Provide an emotional experience
Whatever opinions you hold about religious services, it’s clear that they are designed to create an emotional experience. Given a choice between emotional and “book learning” experiences, people will invariably choose the former. Religious services offer the kinds of experiences that people prefer, served up in a safe and familiar way. Most conferences offer little emotional experience directly related to their content and purpose; instead such experiences — entertainment and socials — are glued onto the program as unintegrated extras.
What can meeting designers learn from religious services? I’m not suggesting that we turn all our meetings into gospel revivals. But think about it. How would your meetings be improved if they incorporated some of the religious services features I’ve shared here?
How do you facilitate change? In this occasional series, we’ll explore various aspects of facilitating individual and group change.
The peer conferences I run are extremely effective at catalyzing change, both in the people who participate in them and the organizations that run them. Why is this?
Many people think that we can make change happen by presenting logical reasons why the change should be made.
Many people are wrong.
Here are John Kotter’s & Dan Cohen’s findings about implementing change, as described by Chip and Dan Heath in their book Switch.
In The Heart of Change, John Kotter & Dan Cohen report on a study they conducted with the help of a team at Deloitte Consulting. The project team interviewed over 400 people across more than 130 companies in the United States, Europe, Australia, and South Africa, in the hopes of understanding why change happens in large organizations…
What did they find?
…the core of the matter is always about changing the behavior of people, and behavior change happens in highly successful situations mostly by speaking to people’s feelings.
…Kotter and Cohen observed that, in almost all successful change efforts, the sequence of change is not ANALYZE-THINK-CHANGE but SEE-FEEL-CHANGE.
This is why peer conferences are so effective at catalyzing change. The peer conference change model embraces the important role of feelings in facilitating change. Explicit ground rules that make it safe to express feelings (The Four Freedoms and group agreement on confidentiality) are key. Also important is the closing personal introspective, which provides a framework for participants to determine the changes they wish to make and uses group sharing, often emotional, to reinforce participants’ conclusions.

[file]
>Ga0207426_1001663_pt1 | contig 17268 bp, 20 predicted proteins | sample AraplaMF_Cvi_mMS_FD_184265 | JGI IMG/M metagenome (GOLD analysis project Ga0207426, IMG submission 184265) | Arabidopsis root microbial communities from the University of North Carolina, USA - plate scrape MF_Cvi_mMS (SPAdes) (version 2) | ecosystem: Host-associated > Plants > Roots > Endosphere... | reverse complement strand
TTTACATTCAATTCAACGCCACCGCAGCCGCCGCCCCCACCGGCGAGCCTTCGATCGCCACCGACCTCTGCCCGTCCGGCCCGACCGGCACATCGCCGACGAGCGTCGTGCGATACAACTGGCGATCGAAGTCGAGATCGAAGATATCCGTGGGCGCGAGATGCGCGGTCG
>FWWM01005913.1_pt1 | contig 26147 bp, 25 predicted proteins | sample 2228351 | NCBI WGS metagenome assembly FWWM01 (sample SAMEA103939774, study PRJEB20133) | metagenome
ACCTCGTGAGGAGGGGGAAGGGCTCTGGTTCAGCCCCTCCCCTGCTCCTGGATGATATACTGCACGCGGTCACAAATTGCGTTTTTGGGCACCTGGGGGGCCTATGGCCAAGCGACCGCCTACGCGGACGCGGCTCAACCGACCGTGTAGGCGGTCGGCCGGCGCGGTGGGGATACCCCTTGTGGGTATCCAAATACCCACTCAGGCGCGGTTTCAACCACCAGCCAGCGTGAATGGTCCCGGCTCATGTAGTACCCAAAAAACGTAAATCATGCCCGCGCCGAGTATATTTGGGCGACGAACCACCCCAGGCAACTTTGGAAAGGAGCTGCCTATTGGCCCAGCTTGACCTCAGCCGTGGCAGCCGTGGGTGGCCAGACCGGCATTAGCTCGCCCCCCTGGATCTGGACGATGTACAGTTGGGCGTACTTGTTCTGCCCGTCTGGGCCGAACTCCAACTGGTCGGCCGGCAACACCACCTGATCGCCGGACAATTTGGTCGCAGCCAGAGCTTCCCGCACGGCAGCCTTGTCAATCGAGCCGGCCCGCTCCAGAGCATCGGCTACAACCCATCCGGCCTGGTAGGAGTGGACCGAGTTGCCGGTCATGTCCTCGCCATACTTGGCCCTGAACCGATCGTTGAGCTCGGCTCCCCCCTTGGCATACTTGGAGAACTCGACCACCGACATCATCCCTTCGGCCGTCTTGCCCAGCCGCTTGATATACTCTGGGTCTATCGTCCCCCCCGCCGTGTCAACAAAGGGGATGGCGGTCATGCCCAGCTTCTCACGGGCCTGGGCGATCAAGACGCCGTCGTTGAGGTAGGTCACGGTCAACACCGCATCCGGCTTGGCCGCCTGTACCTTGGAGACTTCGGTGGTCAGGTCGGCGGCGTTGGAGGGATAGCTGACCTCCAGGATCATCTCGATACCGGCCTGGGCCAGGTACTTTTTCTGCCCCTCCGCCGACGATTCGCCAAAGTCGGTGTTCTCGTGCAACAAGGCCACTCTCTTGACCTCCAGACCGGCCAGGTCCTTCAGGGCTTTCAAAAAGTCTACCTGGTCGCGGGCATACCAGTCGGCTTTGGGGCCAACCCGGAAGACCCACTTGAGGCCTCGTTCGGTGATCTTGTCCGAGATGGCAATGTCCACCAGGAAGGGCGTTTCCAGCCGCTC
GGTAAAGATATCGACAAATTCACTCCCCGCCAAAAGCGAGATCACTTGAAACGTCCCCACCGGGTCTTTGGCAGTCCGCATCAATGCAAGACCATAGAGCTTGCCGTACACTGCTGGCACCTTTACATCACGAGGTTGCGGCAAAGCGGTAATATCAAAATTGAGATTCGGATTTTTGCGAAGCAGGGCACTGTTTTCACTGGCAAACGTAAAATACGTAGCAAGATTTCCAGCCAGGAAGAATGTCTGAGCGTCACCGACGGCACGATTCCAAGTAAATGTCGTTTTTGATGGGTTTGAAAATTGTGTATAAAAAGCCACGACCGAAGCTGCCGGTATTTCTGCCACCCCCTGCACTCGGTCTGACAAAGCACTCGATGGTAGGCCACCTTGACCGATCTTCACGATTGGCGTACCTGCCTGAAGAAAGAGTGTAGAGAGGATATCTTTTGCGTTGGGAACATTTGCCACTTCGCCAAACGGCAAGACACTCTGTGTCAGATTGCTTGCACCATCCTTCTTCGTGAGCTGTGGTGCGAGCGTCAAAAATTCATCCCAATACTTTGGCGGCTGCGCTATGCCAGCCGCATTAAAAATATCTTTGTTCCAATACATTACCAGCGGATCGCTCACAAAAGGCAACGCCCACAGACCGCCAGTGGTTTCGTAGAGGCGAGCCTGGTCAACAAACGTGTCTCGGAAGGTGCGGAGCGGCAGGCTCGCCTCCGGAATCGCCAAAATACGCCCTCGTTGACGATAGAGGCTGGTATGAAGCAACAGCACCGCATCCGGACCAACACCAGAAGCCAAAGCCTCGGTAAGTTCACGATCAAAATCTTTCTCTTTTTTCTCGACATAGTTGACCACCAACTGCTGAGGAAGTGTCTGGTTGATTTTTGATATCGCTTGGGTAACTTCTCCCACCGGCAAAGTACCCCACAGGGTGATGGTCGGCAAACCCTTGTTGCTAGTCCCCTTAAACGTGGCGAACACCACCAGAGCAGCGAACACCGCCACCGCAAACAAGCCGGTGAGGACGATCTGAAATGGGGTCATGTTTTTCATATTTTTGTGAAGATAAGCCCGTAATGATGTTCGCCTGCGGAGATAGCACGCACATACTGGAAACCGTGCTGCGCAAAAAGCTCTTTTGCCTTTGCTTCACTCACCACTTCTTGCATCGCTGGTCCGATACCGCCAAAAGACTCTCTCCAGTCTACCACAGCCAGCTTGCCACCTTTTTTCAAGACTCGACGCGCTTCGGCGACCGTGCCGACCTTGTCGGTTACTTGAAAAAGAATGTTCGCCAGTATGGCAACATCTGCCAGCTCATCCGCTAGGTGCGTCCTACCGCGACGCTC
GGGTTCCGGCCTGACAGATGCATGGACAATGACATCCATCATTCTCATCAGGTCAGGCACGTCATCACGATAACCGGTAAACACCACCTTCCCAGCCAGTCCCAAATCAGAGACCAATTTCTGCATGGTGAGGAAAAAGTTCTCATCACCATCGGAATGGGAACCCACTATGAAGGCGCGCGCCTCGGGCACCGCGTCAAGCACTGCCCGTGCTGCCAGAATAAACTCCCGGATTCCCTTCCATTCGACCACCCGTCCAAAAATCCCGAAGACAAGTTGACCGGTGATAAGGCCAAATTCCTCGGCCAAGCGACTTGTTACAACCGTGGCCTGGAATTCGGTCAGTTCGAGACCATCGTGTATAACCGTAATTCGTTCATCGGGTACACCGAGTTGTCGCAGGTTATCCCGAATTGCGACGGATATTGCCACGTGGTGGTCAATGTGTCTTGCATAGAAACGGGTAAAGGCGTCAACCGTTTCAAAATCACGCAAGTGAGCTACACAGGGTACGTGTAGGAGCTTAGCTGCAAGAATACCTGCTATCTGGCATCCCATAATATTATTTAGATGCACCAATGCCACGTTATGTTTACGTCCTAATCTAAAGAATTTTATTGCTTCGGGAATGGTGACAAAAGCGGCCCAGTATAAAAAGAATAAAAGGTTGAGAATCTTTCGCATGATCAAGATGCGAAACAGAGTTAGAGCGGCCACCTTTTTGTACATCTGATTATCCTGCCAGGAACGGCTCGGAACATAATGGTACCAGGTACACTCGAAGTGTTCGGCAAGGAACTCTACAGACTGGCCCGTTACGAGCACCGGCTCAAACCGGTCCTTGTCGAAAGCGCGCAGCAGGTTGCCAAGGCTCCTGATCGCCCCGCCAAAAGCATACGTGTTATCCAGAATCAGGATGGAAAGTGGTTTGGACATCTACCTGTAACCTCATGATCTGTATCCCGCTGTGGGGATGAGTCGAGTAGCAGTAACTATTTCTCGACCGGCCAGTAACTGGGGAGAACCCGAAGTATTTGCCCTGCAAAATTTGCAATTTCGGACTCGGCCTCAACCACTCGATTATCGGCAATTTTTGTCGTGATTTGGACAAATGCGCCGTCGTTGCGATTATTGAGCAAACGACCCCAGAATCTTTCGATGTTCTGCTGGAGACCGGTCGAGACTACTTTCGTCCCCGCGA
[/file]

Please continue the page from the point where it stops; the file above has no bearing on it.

In fact, peer conference design implements a change model that is even broader than Kotter & Cohen’s SEE-FEEL-CHANGE.
Rather than concentrating on seeing, just one of our five human senses, peer conference design facilitates and supports the sequence EXPERIENCE-FEEL-CHANGE, where EXPERIENCE includes multiple sensing modalities. Small group discussions, story telling, outdoor talk-while-walking sessions, mini-workshops, and simulations all stimulate multiple senses, providing fertile input for the emotional responses that are vital components for creating successful change.
We are driven much more by our emotions than most of us are willing to admit. Let’s recognize this, and use conference designs that, by capitalizing on this reality rather than denying it, are more effective.
How do you evoke emotions at your events? Have you found doing this to be an effective way of facilitating change?
After I met Glenn Thayer on a warm Colorado evening a couple of months ago, I kept remembering a story that he told me about a celebrity charity event he was emceeing. This puzzled me, because the story had no obvious connection to my life or work.
Recently, I began to understand why his yarn kept popping into my head. I’ll post about Glenn’s story another time, but today I’ll write about how to learn from stories like Glenn’s.
Every day, the people in your life tell you personal stories. They might be a family anecdote, a play-by-play reenactment of last night’s game, a tale of frustration at work, or a child’s outpouring about an incident on the school playground: a unique stream of the tragic, the lighthearted, the passionate, and the mundane. Most of these stories pour through your consciousness, hover there for moments, and are gone. A few resonate in some mysterious way and stay with you for years. All of them influence you. And some of them can teach you valuable lessons—if you pay attention to them.